This post is a one in the “Rethink Cybersecurity” series. Additional posts in this series are available here
Sadly, a quarter century after the cybersecurity information sharing model was created the vast majority of private companies – and government agencies — do not fully engage in any of these programs and many of those that do find the information shared to not be timely or actionable.
This is not to say that there are not examples where information sharing has worked or provided significant benefit – there are. However, one of the deficiencies in the information sharing model is that it is hide-bound to the increasingly outdated sector specific structure. Traditionally even if more sophisticated sectors like defense or financial services evolved more effective information sharing programs, less sophisticated sectors like education, retail and health were left to reinvent their own wheels and flounder along much to the delight of the attack community.
Fortunately, that decades’ long model is beginning to break down. This is an excellent opportunity for government to provide a needed assist by evaluating programs, identifying empirically successful cybersecurity programs (not just information sharing) and adapting them to other sectors.
One of the fundamental tenets of ISA’s “Rethinking Cybersecurity” campaign is that empirically successful programs in one critical sector should be systematically assessed, adapted, and expanded to other critical sectors. This process needs to be adopted as formal government cyber policy.
Cybersecurity information sharing, having not lived up to expectations in many incarnations, is a prime example of where we can benefit from the examination of successful programs to overcome barriers and disincentives to success within other similar programs. We outlined many of those barriers and disincentives to information sharing as well as several successful programs in our previous blog.
Here we are going to go a step further and explore innovative information sharing programs in need of systemic assessment. For example, the Indigo and subsequent Pathfinder program involving the financial services sector, offered a welcome increase in involvement of traditional military entities in information sharing. These initiatives include participation from DHS, DOD, and even Cyber Command. While these programs are limited in scope, they are encouraging. They would be ideal models to be systematically evaluated so that they can be modified to suit changing environments and expanded systemically to other critical industry sectors.
Project Indigo, an information sharing program between key players in the financial sector and the government launched in 2017, involved direct coordination between eight major banks and U.S. Cyber Command. The program allowed Cyber Command to receive valuable information from private banks which allowed them to analyze, understand, and work to mitigate the risk of cyberattacks on financial institutions. Project Indigo was not highly publicized or well known, but it did provide the groundwork for the Pathfinder Program in the financial sector.
The Pathfinder Program took Project Indigo to a new level by involving coordination between multiple government agencies (DoD, NSA, and DHS) and large financial services companies. This collaboration allowed the government agencies to work hand in hand with the private sector to address the growing cybersecurity challenges facing some of the largest financial institutions in the world.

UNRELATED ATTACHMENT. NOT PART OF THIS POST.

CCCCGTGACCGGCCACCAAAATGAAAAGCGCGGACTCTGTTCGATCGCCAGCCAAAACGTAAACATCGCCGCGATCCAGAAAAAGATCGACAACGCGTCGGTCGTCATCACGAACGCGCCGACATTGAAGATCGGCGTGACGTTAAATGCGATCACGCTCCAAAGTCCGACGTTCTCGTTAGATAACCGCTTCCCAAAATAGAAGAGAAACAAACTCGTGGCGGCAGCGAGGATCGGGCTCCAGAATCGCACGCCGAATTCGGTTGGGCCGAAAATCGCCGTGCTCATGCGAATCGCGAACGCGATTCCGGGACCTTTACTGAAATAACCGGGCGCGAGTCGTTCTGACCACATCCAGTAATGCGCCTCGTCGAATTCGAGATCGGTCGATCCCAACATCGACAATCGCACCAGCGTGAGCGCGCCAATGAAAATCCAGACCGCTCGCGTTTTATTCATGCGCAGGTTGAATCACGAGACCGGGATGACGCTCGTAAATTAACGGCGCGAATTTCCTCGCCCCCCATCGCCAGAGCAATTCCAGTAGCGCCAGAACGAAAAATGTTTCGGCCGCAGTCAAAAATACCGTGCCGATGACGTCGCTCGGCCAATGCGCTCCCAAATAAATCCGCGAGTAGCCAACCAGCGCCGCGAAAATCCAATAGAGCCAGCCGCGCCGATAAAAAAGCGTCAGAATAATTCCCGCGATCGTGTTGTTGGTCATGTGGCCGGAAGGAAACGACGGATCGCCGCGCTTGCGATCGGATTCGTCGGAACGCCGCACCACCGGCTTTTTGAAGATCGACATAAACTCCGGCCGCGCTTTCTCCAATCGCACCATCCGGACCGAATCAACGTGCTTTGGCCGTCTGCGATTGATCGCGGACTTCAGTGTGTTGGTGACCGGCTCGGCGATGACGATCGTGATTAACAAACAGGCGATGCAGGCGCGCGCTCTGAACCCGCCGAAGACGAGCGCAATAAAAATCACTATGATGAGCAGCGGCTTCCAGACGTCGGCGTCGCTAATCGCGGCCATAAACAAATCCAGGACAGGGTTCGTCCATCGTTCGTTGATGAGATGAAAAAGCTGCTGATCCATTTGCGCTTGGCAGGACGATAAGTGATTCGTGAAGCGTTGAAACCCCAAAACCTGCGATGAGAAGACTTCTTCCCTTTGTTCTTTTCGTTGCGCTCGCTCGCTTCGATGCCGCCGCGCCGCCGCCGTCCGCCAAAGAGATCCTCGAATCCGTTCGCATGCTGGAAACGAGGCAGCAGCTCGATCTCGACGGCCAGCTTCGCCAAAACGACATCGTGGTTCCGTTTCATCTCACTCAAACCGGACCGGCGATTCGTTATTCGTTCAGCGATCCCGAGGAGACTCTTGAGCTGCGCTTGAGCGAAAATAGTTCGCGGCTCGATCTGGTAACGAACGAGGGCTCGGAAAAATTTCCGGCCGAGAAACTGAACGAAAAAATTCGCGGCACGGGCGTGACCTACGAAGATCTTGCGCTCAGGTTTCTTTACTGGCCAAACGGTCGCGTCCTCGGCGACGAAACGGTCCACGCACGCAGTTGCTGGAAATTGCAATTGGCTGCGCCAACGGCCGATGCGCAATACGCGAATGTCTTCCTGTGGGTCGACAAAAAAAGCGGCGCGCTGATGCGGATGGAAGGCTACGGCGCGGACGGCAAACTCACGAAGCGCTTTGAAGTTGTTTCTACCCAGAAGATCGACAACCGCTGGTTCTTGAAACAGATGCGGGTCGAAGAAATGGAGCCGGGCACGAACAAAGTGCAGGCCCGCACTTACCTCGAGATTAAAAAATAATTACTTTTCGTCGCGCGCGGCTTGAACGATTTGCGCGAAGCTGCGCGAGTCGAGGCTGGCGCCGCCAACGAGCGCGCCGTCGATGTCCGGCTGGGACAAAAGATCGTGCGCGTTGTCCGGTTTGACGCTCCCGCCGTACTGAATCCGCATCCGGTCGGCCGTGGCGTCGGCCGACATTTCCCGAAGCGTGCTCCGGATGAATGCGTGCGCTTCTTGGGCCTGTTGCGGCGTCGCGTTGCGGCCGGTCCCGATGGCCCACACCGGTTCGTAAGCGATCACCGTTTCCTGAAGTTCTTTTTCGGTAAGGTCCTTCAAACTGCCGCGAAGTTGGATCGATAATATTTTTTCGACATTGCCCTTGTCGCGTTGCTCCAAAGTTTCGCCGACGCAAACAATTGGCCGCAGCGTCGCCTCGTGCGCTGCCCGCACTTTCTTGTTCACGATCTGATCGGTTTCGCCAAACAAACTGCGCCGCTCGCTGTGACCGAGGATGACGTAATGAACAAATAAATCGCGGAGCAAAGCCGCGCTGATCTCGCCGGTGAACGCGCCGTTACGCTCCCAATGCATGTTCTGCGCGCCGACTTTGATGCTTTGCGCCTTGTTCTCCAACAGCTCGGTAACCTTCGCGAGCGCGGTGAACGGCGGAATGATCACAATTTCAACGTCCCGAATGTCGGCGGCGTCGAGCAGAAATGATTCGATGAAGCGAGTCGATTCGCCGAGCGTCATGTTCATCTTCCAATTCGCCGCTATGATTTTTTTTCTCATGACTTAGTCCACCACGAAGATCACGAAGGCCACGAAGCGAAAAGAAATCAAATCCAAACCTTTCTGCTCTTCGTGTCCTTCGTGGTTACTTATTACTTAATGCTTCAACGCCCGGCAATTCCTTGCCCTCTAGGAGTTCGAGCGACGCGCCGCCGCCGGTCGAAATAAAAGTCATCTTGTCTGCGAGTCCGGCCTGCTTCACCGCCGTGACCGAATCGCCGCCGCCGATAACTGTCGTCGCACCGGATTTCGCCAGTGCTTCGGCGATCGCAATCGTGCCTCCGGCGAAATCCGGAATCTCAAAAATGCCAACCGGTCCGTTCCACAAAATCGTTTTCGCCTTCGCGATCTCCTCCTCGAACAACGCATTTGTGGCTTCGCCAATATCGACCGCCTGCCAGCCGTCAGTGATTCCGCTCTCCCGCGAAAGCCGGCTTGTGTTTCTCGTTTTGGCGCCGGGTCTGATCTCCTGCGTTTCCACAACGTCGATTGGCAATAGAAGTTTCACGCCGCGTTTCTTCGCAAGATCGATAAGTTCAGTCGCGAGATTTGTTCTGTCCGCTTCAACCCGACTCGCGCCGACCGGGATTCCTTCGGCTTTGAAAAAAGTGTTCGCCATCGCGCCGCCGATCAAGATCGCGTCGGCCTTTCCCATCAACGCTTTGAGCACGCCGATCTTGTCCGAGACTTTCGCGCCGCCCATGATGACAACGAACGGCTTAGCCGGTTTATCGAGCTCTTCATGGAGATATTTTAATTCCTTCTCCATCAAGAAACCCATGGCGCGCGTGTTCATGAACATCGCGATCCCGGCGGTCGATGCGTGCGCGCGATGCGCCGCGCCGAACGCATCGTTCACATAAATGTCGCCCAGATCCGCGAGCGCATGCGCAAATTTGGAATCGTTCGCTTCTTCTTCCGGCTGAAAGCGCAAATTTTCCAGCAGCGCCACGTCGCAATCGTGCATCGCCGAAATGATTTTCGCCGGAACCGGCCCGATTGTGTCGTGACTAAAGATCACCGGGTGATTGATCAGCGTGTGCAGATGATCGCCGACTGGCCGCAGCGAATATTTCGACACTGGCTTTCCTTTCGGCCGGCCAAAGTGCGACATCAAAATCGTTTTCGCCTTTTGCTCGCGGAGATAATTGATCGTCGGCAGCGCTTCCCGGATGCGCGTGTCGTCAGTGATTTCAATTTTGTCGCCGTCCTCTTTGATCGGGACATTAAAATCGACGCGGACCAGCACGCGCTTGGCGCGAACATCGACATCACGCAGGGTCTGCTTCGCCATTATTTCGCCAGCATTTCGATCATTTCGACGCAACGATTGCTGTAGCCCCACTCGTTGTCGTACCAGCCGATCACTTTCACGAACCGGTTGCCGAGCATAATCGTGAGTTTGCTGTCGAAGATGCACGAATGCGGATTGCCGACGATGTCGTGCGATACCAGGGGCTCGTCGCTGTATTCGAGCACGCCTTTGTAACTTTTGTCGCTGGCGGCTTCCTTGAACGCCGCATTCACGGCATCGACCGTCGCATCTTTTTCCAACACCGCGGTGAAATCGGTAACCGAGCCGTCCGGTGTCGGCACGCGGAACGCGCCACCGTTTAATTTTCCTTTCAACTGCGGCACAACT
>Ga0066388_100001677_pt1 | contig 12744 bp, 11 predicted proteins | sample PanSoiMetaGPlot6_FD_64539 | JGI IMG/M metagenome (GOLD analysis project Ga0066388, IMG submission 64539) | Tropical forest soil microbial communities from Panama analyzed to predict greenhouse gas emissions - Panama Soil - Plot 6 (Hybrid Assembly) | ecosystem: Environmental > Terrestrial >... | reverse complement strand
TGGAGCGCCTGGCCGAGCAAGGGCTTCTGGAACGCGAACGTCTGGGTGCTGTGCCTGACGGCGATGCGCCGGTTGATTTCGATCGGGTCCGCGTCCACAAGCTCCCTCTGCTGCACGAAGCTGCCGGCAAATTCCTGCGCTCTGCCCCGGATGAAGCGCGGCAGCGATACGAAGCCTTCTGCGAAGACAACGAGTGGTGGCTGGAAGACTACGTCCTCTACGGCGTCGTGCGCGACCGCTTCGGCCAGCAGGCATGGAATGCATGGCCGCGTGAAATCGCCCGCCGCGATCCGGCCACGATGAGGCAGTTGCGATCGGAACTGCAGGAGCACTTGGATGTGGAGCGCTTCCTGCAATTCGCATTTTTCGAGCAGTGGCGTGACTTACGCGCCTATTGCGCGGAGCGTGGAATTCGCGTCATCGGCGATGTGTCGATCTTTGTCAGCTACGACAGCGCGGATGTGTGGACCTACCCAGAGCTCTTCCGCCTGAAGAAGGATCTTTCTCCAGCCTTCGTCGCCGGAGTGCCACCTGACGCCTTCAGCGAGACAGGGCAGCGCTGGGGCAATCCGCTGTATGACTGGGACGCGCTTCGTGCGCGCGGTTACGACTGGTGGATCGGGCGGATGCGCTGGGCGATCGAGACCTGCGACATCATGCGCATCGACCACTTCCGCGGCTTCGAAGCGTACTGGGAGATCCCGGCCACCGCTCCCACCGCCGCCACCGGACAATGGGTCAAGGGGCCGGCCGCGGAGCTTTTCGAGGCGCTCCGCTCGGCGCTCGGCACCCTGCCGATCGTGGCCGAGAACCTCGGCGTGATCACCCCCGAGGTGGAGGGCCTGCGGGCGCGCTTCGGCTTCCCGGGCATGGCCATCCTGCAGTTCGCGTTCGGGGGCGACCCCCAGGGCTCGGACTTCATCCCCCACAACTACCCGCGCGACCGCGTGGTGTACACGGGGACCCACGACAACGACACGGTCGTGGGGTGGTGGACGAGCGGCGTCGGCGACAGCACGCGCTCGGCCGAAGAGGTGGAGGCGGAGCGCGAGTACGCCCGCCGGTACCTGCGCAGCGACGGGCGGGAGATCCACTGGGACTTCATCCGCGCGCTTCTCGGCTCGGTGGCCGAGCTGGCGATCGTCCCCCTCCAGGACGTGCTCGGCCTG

The success of the Pathfinder program in the financial sector led to the same program being rolled out for the energy sector in early 2020. The energy sector program brought together the DoD, DHS, NSA, and the Department of Energy with private sector players to advance information sharing based on systemic evaluation. Cyber Command will also be involved with the energy sector’s Pathfinder program by sharing threat and risk information.
The Pathfinder program is a step in the right direction because it facilitates not only collaboration between key government agencies, but also partnership with industry. The Cyberspace Solarium Commission referred to the Pathfinder initiative(s) as “a key proof of concept of collaboration between the private sector and critical infrastructure in support of the U.S. cyber defense and security mission,” in their March 2020 report. In that same report, the Solarium Commission identified rich participation by the DoD in these collaborative programs as a key to success.
Utilities in particular can benefit from the resources and expertise that the DoD and other agencies bring to the table. Conversely, government agencies can benefit greatly from the private sector sharing information about security needs and strategies to address key vulnerabilities. Further, integrating agency personnel with private sector partners will build a longer-term foundation for these collaborative efforts.
ISA recommends that collaborative cybersecurity information sharing programs, such as the Pathfinder Initiative, be prioritized in the energy sector (as well as being analyzed and potentially adapted for other sectors). Assessments of existing collaborative programs should determine how they can be strengthened and what needs to be done to ensure long-term participation by both government agencies and the private sector. These assessments fit squarely under the responsibilities of the National Cyber Director (NCD) office in the White House established by the 2021 National Defense Authorization Act. The NCD should conduct these assessments and provide recommendations to the President and Congress on successful information sharing programs. These recommendations cannot come soon enough as Congress and the Administration consider expanding cybersecurity information sharing in the wake of the SolarWinds attack and Microsoft Exchange compromise.
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